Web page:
What is tribal knowledge and why should a company care? It is valuable, exclusive information stored only inside someone’s mind and communicated only verbally (if at all). The “someone” may have played an important role in an organization for decades and knows a thing or two that the company treasures yet cannot duplicate.
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There is an ever-increasing demand for the individualization of products from today’s consumer. When consumers are able to get exactly what they want (shape, size, color) they are more satisfied and more likely to do repeat business. But how do you scale custom part production?
For decades, plant personnel have performed insulation resistance tests with handheld megohmmeters to prevent motor failures that lead to costly unplanned shutdowns, failure-to-produce penalties and rewinding repairs. However, these tests only provide a “snapshot” of motor health. In a matter of days, motor windings and cables exposed to moisture, chemicals, contaminants or vibration can be compromised and fail at startup.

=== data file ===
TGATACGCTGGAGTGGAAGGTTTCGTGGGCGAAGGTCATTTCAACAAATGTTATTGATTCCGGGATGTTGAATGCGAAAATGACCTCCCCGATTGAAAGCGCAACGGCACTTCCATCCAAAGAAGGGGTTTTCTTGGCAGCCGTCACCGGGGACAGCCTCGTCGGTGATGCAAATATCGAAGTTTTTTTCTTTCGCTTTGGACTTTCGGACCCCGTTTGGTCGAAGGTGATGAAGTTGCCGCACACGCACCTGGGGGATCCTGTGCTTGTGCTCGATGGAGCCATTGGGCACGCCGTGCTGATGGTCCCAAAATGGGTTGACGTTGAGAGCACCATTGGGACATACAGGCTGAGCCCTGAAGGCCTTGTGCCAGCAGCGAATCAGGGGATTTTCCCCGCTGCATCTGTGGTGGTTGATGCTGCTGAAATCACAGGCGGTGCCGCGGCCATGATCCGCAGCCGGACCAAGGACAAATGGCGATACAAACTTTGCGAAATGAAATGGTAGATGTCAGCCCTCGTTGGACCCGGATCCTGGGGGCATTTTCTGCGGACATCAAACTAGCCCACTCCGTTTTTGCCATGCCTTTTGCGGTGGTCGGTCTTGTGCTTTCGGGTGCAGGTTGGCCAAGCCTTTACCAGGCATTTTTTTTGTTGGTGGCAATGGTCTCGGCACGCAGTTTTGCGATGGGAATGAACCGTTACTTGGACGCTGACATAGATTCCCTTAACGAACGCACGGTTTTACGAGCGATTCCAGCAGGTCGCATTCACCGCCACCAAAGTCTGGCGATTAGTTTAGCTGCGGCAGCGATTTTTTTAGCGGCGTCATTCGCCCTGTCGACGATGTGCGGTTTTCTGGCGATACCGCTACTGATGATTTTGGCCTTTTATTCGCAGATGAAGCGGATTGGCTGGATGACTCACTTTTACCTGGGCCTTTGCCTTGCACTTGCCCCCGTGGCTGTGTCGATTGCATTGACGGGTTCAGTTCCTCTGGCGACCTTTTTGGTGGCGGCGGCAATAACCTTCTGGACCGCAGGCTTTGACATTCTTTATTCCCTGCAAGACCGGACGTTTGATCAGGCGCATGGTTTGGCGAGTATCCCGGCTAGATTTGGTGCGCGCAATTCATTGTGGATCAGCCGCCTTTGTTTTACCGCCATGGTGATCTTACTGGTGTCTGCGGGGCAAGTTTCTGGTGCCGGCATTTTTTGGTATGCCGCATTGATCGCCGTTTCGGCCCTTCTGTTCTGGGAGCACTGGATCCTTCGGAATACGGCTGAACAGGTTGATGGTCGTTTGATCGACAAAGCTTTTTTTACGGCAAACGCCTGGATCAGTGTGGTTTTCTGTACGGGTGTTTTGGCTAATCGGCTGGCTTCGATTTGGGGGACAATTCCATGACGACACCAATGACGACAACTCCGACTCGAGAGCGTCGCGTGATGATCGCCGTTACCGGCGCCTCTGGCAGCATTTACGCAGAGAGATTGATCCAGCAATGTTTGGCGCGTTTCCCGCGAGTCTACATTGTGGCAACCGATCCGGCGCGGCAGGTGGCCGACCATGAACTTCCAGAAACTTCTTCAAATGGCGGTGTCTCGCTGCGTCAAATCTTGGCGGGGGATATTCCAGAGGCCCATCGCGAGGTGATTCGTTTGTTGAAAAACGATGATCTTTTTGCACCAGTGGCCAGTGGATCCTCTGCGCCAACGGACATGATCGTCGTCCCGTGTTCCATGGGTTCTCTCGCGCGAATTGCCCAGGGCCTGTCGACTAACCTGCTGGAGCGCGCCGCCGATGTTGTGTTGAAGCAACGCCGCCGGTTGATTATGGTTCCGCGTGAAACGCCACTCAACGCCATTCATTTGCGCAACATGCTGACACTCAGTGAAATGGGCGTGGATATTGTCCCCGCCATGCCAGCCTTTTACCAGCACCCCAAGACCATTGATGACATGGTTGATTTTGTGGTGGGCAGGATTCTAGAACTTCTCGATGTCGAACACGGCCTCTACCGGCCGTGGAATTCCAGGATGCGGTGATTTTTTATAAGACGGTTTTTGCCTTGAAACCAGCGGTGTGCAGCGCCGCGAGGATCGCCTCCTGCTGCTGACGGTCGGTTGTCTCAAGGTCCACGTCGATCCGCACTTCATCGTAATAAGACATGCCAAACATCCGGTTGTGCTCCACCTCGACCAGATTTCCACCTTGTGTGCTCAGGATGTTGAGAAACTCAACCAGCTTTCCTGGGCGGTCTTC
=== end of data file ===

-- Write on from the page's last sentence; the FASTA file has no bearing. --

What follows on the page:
Some of the key trends in manufacturing are brought about by convergence of the design and manufacturing industries. With manufacturers under more pressure than ever to deliver better products faster and at lower cost, the need to connect and automate design and manufacturing processes to reduce iterations, errors, and delivery times is becoming critical.
Reducing the risk of automotive defects is one of the most critical issues facing manufacturers today – to protect the well-being of consumers, as well as their own reputations and financial health.
The IUPUI Mechanical Engineering Technology program concentrated on Mastercam and the online benefits of Mastercam University for its students. This approach paid big dividends on a unique Indy Car project for the Indianapolis Motor Speedway.
How do we turn all the data collected at each step of the manufacturing process into something usable?
What do you think of when you hear the word factory? Probably some huge space, with machines humming and personnel walking around with notepads in their hands.
Industrial robots are becoming easier to program, more versatile, more cost-effective, more accurate and more mobile. These changes are lowering barriers to entry, shortening return on investment and making robots a more practical investment.
The second level of machining automation is here. It may not be at every shop or factory yet, but it’s coming.